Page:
On the exact opposite side of the globe from home, I find myself in Dhaka, Bangladesh at the headquarters of Grameen Bank. I’m overwhelmed with gratitude to have been invited to Grameen Trust’s 56TH International Dialogue, and today I met the father of microfinance himself, founder of Grameen Bank, Nobel Peace Prize Laureate, and one of my greatest inspirations, Dr. Muhammad Yunus.
When Dr. Yunus enters the room, everyone stands in admiration. He just smiles humbly and asks everyone to sit. He greets us with humility, like an old friend. After giving us a briefing on the current direction of Grameen’s growing family of Social Businesses, everyone crowds around him like the legend he is for an autograph, photo, and a few minutes of his sage advice. Actually meeting him in person was such an unlikely dream less than three years ago when I saw him on the Daily Show…looking back I can hardly believe it! When I approached him, he places his hand on my back as he finishes his conversation with a participant from Sudan, showing in his kind way that he sees and cares about me, a stranger. Though his presence is huge, his stature seems smaller, gentler in person. He signs my copy of his book and we chat about the political situation in Honduras. It turns out that president Zelaya’s wife is also a big fan, and he had been in the middle of negotiations as to how a Grameen replication program could be started in Honduras when Zelaya was exiled. Of course, we’ll now be keeping in touch to see what I and Global Brigades can do to help Dr. Yunus move forward in Honduras with or without Zelaya.
If it weren’t for Muhammad Yunus and believe it or not John Stewart, I probably would not be where I am today: fulfilling my dreams, living and working to alleviate poverty in rural Honduras. The only way to even begin to describe the magnitude of this encounter for me, is with the story of how I came to be the Global Business Brigades Country Director in Honduras…
I had always wanted to be helping others in developing countries (particularly where my heart belongs in Latin America) with the general idea of joining the Peace Corps or something similar. But life and family commitments prevented it, and I found myself instead with a big house in suburbia, a car, a business, and a good job as a project leader at General Electric. I was living the “American dream” but it was never my own. Every year I was getting further away from the person I wanted to be and the life I wanted of international travel, adventure and working with the poor. I was surrounded by conservative middle-aged engineers and family who almost had me convinced I was irresponsible for wanting to “throw my life away” for some “dead-end, low paying job overseas,” as they saw non-profit work to be.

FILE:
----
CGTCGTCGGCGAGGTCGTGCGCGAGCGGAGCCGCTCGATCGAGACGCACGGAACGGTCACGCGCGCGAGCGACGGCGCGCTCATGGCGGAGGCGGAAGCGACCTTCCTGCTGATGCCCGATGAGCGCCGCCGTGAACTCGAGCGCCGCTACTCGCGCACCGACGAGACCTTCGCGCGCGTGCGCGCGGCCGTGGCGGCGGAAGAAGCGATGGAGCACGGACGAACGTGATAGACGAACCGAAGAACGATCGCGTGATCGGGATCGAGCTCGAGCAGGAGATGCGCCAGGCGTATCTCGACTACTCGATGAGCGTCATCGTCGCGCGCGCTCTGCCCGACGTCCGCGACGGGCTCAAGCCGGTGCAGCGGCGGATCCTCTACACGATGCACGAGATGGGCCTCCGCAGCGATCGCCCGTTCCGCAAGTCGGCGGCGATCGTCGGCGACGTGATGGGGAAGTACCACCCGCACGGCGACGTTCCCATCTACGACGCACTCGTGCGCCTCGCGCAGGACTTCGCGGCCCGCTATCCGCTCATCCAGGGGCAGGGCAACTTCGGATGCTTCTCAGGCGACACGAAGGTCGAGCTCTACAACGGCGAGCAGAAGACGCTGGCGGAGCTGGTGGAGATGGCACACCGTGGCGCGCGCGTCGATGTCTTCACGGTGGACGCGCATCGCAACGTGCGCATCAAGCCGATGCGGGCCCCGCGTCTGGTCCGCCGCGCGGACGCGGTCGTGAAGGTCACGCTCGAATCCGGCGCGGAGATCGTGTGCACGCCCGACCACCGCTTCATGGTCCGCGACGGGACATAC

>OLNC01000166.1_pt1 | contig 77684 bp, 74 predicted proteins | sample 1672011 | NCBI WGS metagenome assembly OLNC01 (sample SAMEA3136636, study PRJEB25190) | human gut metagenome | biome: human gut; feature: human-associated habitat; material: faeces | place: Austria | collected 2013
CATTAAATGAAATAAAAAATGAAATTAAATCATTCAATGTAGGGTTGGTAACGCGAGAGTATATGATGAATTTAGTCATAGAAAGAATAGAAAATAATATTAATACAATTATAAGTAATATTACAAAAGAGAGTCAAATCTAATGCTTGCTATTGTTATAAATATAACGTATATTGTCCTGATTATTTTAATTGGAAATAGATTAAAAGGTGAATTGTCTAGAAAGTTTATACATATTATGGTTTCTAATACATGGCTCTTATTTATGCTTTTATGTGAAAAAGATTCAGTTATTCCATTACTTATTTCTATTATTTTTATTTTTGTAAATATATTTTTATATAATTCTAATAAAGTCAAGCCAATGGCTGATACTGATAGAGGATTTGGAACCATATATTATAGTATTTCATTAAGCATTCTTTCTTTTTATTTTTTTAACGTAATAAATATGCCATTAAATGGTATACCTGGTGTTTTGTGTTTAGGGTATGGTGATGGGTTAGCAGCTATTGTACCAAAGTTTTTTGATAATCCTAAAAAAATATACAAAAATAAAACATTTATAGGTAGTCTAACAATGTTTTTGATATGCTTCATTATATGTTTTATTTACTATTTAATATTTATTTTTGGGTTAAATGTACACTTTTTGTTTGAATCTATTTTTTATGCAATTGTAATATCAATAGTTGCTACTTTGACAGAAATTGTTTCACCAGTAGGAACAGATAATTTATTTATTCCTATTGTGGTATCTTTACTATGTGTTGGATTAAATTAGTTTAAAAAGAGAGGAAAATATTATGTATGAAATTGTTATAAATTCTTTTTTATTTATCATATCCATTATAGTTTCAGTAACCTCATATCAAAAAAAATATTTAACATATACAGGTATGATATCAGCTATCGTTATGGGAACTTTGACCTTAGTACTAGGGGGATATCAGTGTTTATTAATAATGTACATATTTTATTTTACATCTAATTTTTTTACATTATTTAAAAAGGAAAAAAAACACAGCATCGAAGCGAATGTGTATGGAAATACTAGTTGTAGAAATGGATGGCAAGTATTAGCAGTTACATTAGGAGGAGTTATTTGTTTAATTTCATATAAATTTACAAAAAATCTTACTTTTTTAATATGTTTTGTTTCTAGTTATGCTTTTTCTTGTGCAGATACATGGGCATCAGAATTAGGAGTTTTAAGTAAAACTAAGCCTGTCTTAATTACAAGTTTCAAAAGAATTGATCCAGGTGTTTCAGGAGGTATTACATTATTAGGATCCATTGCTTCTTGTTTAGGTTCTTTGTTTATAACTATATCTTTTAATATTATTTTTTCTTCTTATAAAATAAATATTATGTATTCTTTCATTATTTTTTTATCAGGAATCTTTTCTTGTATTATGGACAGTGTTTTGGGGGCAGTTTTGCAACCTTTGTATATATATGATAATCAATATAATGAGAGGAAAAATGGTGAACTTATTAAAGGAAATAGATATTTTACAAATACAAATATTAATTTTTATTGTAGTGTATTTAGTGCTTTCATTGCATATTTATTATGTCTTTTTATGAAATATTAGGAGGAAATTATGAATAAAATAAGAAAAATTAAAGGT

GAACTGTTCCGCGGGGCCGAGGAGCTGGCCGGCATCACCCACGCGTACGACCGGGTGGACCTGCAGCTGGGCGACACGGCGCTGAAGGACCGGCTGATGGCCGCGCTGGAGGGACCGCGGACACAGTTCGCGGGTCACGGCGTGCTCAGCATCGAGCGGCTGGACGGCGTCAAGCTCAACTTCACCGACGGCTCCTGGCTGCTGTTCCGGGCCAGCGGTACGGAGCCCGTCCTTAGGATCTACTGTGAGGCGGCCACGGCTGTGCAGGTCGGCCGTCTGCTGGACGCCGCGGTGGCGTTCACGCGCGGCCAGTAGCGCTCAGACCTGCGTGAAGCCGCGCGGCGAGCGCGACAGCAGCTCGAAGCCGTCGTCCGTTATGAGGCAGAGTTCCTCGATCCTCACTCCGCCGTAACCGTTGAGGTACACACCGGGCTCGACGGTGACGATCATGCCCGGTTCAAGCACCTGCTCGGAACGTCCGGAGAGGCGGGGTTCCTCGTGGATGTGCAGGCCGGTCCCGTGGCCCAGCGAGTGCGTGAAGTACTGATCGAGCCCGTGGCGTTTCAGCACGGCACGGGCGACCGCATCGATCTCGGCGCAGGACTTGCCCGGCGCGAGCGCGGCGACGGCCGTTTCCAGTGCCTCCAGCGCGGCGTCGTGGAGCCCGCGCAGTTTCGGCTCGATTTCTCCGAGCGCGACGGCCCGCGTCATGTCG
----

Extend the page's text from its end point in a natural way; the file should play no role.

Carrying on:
My turning point came November 2006, humorously enough from an episode of the comedic news spoof, The Daily Show with John Stewart! He had a short interview with this gentleman from Bangladesh who had just won the Nobel Peace Prize regarding his concept of “microfinance”. It made perfect sense to me: giving the poor the resources they need to pull themselves out of poverty, it followed one of my favorite Chinese proverbs: Give a man a fish, feed him for a day; teach him how to fish, and feed him for a lifetime. Microfinance was the perfect hybrid solution to put to good use both my business mind and my desire to make a sustainable impact in the fight against poverty. I immediately went out and bought and read Yunus’ books Banker to The Poor and was hooked – I had to get involved. I ate up every book on the subject I could find, interviewed experts and attended various seminars to teach myself as much as possible. Seeking the best way to make my career transition I found Global Business Brigades on Idealist.org, sent in a letter of inquiry, started volunteering and about 6 months later accepted the opportunity to move to Honduras and develop the microfinance component of GBB full-time. I quit my job at GE, sold my house, my car, gave away my furniture, packed what was left of my previous life in one 5×10 storage unit and 2 suitcases, said goodbye to my family and moved to Honduras to share an apartment with about a dozen other idealists, for a mere volunteer stipend. It was the best decision of my life.
We now have many different exciting developments in our Global Brigades programs allowing university students and other volunteers to take part in truly teaching communities how to fish. And to make sure we’re doing things right, I’m here in Bangladesh, learning from the best, and meeting the man who inspired me to completely flip my life upside down. Who knows what next big turning point in my life Dr. Yunus may inspire!
Who or what inspires you? I’ll state it again, taking that leap of faith to go against conventional ways and follow my dreams was the best decision I ever made.
Watch the 2006 interview of Muhammad Yunus on the Daily Show here: